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Mixed Signals on Myrtle Avenue in Clinton Hill

May 29, 2012

In a case where more is definitely NOT better, motorists are getting too much information to know what to do with when the reach the Clinton Hill intersection of Myrtle Avenue and Emerson Place.

At this meeting of thoroughfares drivers are confronted with a mixed message by two roadway symbols; a stop sign and a traffic light. Should motorists ignore the stop sign when they arrive at the intersection when the light is green? Or should they stop and check for oncoming and sideways traffic? How about a red light? Do they wait for the green, and do drivers need to check in all directions before they cross through the intersection? What’s a motorist to do?

Some car operators see the whole thing as just a confusing waste of money:

“It makes no sense,” said Hugo Martinez. “It’s a waste of taxpayer dollars to have that sign there.”

City traffic officials say each traffic fixture is directed at a different roadway. The traffic light is for drivers on Myrtle Avenue. The stop sign is for motorists cruising down the one-way service road which runs parallel to Myrtle Avenue and ends at Emerson Place. There is an additional stop sign on the other, right-hand, sidewalk.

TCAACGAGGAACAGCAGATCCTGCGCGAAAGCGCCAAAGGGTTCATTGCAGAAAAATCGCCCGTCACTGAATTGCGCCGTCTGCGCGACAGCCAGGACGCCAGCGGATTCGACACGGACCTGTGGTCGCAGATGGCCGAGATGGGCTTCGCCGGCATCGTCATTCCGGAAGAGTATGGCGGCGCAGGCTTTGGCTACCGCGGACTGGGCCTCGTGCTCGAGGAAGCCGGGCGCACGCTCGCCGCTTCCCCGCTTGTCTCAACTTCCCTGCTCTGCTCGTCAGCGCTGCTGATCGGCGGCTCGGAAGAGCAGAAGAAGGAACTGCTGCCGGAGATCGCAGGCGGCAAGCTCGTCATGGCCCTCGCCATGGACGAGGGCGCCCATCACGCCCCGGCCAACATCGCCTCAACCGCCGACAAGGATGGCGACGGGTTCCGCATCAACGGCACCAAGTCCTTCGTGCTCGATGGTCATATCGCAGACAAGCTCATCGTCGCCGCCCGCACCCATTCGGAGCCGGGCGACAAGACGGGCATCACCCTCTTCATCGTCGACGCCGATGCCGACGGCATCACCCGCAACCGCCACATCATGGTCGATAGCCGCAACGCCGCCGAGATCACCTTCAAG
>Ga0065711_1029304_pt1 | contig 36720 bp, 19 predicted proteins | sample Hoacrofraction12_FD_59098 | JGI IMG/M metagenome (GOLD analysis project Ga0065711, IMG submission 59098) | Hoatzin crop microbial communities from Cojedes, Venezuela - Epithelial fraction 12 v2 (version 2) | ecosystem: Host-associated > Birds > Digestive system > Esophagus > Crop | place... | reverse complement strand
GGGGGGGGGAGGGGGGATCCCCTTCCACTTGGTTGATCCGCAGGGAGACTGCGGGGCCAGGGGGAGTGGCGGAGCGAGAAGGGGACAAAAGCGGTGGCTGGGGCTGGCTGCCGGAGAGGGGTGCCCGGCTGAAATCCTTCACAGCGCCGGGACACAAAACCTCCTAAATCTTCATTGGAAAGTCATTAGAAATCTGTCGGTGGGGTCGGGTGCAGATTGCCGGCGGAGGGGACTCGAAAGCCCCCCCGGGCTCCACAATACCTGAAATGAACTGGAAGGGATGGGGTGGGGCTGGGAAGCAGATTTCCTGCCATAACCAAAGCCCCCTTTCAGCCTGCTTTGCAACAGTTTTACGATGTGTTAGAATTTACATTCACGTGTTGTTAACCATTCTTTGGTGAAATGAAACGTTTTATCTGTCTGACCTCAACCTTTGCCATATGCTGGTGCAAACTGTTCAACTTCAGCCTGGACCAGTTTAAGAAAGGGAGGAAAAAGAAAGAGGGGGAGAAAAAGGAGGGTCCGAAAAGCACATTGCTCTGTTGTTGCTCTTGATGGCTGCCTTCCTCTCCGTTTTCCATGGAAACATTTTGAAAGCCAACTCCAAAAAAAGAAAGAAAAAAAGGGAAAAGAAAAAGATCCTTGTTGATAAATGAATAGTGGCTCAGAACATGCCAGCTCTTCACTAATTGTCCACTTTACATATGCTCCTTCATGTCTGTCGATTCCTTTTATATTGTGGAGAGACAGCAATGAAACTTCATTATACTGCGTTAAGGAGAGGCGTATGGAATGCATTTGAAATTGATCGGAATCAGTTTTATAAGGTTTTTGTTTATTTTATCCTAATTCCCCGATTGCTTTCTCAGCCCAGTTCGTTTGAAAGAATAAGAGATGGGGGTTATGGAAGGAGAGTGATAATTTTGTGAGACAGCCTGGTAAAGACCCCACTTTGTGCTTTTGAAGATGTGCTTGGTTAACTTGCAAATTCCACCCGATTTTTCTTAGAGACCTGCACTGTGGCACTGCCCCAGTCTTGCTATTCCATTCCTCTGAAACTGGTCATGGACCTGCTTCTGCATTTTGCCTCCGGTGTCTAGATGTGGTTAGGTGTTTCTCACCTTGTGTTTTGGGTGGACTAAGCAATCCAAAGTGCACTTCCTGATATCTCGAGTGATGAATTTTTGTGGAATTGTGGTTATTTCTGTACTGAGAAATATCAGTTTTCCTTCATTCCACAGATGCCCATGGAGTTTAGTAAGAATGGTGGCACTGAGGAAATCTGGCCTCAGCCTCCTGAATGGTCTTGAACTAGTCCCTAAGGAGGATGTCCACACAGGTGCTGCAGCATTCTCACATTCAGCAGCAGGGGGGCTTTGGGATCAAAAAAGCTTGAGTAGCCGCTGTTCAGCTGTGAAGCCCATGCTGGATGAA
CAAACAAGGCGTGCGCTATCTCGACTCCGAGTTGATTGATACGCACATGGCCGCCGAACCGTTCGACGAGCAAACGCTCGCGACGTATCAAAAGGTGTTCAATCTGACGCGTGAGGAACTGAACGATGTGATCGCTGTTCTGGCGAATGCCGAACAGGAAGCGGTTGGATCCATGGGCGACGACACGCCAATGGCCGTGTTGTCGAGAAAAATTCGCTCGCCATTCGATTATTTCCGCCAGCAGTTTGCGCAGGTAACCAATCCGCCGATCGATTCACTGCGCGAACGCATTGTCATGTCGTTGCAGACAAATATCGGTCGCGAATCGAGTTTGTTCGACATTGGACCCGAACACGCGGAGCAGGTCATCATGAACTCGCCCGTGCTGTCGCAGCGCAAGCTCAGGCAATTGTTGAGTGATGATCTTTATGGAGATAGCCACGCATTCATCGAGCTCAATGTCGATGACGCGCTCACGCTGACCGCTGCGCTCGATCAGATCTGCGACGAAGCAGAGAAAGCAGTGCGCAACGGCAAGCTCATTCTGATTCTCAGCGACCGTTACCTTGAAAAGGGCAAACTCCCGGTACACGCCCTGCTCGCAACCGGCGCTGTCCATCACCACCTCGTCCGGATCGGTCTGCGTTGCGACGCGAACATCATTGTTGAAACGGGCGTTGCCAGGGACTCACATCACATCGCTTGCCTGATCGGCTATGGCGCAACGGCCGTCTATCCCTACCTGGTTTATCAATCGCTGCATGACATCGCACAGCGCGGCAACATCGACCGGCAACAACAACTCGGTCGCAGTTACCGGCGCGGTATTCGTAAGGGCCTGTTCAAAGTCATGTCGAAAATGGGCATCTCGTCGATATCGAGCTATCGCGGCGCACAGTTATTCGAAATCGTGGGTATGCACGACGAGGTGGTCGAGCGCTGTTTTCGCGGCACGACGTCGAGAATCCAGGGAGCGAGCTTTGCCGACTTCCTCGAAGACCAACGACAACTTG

While most drivers ignore the stop sign while driving on Myrtle, others are fooled by the prominent placement of the sign.

“I don’t understand it,” said motorist Aubrey Jernigan. “I’ve driven here for years and it’s still funny to me.”

Spokesman for the Department of Transportation Nick Mosquera said it is not unusual to place a stop sign on both sides of a service road. He added that despite the apparent confusion there have not been any fatalities, serious injuries or other serious accidents at the intersection from 2006 until 2010. He added that the department will check the situation and see if the extra stop sign should be removed.

“We will evaluate the signage to ensure that the appropriate traffic controls are clearly visible,” Mosquera said.

Drivers are quite anxious to see the stop sign removed:

“It messes with a lot of people that come through this intersection,” one motorist said.


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